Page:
However, the scenes that work are brilliant, and despite the lack of emotional power, it is an entertaining and superbly made film that's just as worthwhile as its 90's successors (although it is marginally inferior to them, which is odd --- the 40's version inferior to the 90's remakes!).
This adaptation of "Hamlet" by Laurence Olivier (he both starred and directed) is a brooding, somewhat slow-moving, but also memorable version of Shakespeare's great play. Olivier's personal performance as the Danish prince is by far the strongest aspect of the picture.
Hamlet is one of the most complex and fascinating characters ever created, and no two great actors ever play him quite the same way. Olivier portrays him primarily as "a man who could not make up his mind", and his fine and often subtle acting brings to his role a deep understanding of his character's inner struggles and dilemmas, both moral and practical. He renders Hamlet's most famous lines in a distinctive way that reveal the many possible paths in Hamlet's future. It is a performance not to be forgotten.
If Olivier the actor is masterful, Olivier the director is good but not perfect. A great deal of Shakespeare's text was eliminated, getting the running time down to 2 1/2 hours, but even so there are times when the movie seems rather slow-moving, especially in the first hour or so. Most of the cuts involve interactions with the minor characters, and some of the original play's minor roles are cut completely out of the film. The result is to concentrate the emphasis even further on Hamlet himself and on his pessimistic meditations. While this enables Olivier's fine acting to become even more prominent, it does eliminate some very interesting portions of the story whose absence will be regretted by those viewers who love the play.
Olivier does add some good touches, though. He emphasizes the somber tone with numerous tracking shots of the castle's gloomy corridors and staircases. The filming of the famous sequence of events at the end is very good, and is much livelier than the rest.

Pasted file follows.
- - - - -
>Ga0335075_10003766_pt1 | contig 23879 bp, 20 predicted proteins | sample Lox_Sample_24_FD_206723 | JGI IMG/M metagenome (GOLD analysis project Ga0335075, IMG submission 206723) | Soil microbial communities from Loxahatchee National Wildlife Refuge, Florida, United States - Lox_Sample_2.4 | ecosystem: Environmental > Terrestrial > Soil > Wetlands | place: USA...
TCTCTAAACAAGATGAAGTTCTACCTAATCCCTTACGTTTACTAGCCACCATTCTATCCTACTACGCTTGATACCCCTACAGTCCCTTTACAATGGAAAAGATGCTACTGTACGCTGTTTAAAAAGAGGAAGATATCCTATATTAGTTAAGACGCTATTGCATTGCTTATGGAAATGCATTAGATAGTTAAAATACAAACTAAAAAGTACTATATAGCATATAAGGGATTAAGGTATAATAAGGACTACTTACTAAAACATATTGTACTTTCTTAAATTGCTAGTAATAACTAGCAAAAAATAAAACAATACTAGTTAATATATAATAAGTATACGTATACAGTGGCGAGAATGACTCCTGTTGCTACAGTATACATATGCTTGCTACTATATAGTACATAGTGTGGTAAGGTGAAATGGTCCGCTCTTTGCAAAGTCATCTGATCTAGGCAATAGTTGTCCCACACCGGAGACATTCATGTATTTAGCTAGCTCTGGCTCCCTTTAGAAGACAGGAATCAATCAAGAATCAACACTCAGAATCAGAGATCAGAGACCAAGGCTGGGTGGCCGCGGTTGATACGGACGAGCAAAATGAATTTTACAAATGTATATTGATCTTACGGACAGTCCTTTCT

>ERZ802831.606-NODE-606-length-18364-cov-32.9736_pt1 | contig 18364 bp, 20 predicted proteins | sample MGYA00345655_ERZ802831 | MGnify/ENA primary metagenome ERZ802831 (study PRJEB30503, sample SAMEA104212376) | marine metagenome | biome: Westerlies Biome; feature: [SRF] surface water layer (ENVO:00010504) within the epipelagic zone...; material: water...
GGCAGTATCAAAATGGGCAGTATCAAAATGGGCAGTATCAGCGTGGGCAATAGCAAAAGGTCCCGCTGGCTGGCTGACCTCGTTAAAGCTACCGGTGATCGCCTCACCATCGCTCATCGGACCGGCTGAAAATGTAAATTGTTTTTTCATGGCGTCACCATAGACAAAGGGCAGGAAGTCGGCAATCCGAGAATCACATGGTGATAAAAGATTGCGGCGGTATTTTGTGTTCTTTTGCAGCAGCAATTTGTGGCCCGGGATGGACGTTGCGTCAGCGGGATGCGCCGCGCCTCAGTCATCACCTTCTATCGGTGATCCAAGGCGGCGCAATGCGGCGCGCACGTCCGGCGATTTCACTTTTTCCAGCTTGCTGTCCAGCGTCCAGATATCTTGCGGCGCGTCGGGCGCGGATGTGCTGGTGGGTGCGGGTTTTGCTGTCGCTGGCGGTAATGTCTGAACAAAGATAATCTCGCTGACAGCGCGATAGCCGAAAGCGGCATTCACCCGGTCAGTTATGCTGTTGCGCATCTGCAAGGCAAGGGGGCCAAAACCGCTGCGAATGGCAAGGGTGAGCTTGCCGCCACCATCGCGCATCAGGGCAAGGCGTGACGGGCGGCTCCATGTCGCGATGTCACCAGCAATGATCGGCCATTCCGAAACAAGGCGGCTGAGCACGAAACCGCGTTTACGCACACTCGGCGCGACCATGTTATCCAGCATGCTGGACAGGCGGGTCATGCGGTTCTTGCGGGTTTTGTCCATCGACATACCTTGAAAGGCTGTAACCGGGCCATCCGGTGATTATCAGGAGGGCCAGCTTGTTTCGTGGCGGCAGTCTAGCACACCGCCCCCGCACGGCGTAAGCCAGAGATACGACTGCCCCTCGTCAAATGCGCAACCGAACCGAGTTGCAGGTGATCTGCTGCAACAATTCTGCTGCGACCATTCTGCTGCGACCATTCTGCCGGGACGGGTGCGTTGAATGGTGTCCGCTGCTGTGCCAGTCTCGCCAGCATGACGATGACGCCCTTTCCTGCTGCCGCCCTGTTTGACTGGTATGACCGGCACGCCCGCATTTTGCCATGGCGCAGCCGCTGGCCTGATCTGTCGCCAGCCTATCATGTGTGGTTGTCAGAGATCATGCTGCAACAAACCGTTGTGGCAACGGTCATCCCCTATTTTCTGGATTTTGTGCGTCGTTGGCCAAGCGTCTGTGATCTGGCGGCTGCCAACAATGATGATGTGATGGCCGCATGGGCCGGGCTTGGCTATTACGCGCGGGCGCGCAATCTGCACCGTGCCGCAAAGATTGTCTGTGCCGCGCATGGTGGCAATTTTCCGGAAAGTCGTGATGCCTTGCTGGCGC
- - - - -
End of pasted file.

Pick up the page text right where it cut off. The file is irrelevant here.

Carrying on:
While this is probably not the very best interpretation of the play "Hamlet", it is as good an interpretation of the character Hamlet as you will ever see. For that reason alone it is must viewing for any fan of Shakespeare or of Olivier.
* Laurence Olivier was 41 when Hamlet was released. Eileen Herlie, who played Hamlet's mother Gertrude, was 28.
* With this film, Laurence Olivier became the first person ever to direct themselves to a best actor or actress Oscar.
* The first film to win both the Academy Award for best picture and the Venice Film Festival Golden Lion Award for best picture.
* The first film to win both the Academy Award for best picture and the Venice Film Festival
* The final scene to be filmed was the famous shot of Olivier jumping off a high tower onto Claudius and killing him, because it was considered to be so dangerous that it was feared that Olivier would injure himself too badly performing the stunt to film any other scenes. Olivier emerged uninjured from the leap, but the stuntman doubling as Claudius was knocked out from the impact and lost two teeth.
* The first non-American film to win the Oscar for Best Picture.
* One of the Shakespearean purists who criticized this shorn-down version of the play was Ethel Barrymore, who complained that it wasn't as faithful as the stage version produced on Broadway in 1922, in which her brother John Barrymore played Hamlet. Ethel Barrymore was the presenter of the Best Picture Oscar at the Academy Awards that year and was visibly shaken when she read out Olivier's name as the winner.